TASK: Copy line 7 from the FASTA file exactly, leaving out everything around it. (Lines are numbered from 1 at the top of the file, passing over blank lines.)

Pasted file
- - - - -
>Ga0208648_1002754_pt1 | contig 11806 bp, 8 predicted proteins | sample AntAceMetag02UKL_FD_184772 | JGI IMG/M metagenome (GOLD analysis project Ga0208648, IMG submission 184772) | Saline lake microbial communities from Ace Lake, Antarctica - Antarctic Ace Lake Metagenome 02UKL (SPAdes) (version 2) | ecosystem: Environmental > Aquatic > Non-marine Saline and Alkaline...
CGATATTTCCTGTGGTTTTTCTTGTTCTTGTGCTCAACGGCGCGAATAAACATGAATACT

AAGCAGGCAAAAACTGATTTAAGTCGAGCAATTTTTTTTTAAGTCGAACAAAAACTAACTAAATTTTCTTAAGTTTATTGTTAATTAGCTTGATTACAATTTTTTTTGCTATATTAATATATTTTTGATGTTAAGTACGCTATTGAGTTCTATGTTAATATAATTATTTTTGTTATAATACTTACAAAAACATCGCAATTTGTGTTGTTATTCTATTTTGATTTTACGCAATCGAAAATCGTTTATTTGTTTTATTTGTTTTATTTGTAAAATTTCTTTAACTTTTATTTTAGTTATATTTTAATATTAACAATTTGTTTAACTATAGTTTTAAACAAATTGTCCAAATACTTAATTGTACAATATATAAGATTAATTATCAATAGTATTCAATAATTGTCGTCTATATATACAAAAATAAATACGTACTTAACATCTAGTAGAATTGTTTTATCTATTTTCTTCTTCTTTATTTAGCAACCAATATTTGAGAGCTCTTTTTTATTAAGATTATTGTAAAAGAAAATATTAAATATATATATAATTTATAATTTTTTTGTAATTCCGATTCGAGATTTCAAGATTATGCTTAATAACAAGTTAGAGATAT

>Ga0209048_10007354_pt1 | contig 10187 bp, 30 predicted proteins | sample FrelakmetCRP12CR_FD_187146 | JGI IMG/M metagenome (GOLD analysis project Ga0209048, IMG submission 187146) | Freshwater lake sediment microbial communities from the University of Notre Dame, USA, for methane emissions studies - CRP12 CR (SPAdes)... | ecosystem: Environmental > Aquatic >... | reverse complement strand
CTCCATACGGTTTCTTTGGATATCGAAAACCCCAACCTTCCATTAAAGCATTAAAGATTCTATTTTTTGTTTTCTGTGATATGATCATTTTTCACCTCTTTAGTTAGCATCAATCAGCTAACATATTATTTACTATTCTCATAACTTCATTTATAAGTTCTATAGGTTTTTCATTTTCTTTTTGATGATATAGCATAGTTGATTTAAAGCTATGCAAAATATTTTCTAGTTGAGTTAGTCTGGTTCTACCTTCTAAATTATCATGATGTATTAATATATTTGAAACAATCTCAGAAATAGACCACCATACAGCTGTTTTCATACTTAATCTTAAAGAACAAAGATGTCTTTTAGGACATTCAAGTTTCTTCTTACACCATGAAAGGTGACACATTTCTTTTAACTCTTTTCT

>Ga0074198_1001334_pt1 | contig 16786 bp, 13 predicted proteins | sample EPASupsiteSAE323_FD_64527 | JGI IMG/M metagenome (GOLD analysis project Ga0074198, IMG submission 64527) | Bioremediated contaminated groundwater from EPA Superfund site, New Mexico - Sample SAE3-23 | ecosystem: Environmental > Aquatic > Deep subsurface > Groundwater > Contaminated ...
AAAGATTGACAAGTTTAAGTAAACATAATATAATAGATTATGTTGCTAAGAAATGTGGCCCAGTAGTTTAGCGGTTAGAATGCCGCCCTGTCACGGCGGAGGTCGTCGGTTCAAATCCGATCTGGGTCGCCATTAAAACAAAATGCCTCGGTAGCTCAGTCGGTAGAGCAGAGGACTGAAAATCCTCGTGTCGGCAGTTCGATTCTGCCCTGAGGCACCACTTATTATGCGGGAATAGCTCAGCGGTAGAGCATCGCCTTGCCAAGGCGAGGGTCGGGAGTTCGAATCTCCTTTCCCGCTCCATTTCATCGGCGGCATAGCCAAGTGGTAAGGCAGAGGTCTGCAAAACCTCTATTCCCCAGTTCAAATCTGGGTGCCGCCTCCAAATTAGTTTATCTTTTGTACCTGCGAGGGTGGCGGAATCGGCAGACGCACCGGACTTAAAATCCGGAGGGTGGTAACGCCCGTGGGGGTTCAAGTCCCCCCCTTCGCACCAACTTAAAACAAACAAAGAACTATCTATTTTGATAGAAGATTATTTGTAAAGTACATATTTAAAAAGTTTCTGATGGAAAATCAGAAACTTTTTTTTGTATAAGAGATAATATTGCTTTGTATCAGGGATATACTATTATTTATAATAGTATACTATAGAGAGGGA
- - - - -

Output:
AAAGATTGACAAGTTTAAGTAAACATAATATAATAGATTATGTTGCTAAGAAATGTGGCCCAGTAGTTTAGCGGTTAGAATGCCGCCCTGTCACGGCGGAGGTCGTCGGTTCAAATCCGATCTGGGTCGCCATTAAAACAAAATGCCTCGGTAGCTCAGTCGGTAGAGCAGAGGACTGAAAATCCTCGTGTCGGCAGTTCGATTCTGCCCTGAGGCACCACTTATTATGCGGGAATAGCTCAGCGGTAGAGCATCGCCTTGCCAAGGCGAGGGTCGGGAGTTCGAATCTCCTTTCCCGCTCCATTTCATCGGCGGCATAGCCAAGTGGTAAGGCAGAGGTCTGCAAAACCTCTATTCCCCAGTTCAAATCTGGGTGCCGCCTCCAAATTAGTTTATCTTTTGTACCTGCGAGGGTGGCGGAATCGGCAGACGCACCGGACTTAAAATCCGGAGGGTGGTAACGCCCGTGGGGGTTCAAGTCCCCCCCTTCGCACCAACTTAAAACAAACAAAGAACTATCTATTTTGATAGAAGATTATTTGTAAAGTACATATTTAAAAAGTTTCTGATGGAAAATCAGAAACTTTTTTTTGTATAAGAGATAATATTGCTTTGTATCAGGGATATACTATTATTTATAATAGTATACTATAGAGAGGGA